The celebrated French poet, Racine, having one day returned from Versailles, where he had been on a visit, was waited upon by a gentleman with an invitation to dine at the Hotel de Condé.
“I cannot possibly do myself that honour,” said the poet; “it is some time since I have been with my family; they are overjoyed to see me again, and have provided a fine carp; so that I must dine with my dear wife and children.”
“But my good sir,” replied the gentleman, “several of the most distinguished characters in the kingdom expect your company, and will be anxious to see you.”
On this, Racine brought out the carp and showed it to his visitor, saying, “Here, sir, is our little meal; then say, having provided such a treat for me, what apology could I make for not dining with my poor children? Neither they nor my wife could have any pleasure in eating a bit of it without me; then pray be so obliging as to mention my excuse to the Prince of Condé and my other illustrious friends.”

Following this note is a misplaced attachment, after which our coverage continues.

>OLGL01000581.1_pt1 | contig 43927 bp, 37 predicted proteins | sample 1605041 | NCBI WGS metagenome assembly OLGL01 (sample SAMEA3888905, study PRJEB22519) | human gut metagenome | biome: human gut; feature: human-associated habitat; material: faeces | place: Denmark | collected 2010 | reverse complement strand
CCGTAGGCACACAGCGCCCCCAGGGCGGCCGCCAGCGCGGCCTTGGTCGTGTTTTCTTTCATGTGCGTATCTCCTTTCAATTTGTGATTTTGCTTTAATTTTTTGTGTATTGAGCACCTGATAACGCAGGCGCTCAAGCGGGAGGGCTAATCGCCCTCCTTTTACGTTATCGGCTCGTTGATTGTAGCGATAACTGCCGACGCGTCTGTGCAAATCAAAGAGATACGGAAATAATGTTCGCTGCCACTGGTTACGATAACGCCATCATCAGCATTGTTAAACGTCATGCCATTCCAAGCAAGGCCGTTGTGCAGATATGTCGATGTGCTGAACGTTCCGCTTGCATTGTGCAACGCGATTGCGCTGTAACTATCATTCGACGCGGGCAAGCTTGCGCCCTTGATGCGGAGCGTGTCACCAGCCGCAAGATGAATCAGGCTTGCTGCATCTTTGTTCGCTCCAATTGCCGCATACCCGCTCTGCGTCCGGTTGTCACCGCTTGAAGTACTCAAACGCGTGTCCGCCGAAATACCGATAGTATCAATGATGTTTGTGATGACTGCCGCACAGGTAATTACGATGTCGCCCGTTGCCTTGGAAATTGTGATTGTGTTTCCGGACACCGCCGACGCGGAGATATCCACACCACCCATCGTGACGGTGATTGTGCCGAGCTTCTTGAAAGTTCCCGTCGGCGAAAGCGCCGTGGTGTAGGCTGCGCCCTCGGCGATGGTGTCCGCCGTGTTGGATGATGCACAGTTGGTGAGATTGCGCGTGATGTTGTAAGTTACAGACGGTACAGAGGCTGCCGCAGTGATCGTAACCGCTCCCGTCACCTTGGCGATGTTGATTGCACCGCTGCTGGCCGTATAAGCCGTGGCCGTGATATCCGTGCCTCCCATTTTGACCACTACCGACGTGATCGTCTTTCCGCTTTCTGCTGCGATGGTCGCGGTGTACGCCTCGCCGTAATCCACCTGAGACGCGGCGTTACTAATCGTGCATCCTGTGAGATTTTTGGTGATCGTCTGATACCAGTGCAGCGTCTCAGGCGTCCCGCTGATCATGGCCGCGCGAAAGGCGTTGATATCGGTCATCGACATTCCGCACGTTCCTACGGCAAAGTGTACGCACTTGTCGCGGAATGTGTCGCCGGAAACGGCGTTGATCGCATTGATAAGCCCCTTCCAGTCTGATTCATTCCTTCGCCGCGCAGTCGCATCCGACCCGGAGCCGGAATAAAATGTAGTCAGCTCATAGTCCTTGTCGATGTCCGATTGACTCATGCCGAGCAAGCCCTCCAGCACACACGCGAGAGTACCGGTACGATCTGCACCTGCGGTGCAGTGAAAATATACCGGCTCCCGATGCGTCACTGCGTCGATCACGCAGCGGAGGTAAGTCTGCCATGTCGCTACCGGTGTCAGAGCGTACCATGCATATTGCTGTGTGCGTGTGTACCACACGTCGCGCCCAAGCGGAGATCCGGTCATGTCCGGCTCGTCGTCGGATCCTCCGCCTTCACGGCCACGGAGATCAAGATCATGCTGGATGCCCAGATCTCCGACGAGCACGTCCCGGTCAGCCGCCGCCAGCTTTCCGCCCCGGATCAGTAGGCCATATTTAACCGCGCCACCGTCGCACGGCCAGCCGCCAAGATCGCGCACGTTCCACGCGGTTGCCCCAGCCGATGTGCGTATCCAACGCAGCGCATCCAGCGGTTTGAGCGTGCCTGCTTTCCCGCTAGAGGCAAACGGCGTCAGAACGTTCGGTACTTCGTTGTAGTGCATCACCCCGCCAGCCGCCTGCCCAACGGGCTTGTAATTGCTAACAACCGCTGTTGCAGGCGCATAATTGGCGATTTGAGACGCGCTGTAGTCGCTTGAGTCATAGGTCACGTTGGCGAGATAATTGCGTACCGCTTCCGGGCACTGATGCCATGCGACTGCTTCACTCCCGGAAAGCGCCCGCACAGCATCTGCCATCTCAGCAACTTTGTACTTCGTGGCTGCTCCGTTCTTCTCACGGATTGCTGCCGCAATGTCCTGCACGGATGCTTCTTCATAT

The gentleman did so; and not only His Serene Highness, but all the company present, professed themselves infinitely more charmed with this proof of the poet’s affection as a husband and a father, than they possibly could have been with his delightful conversation.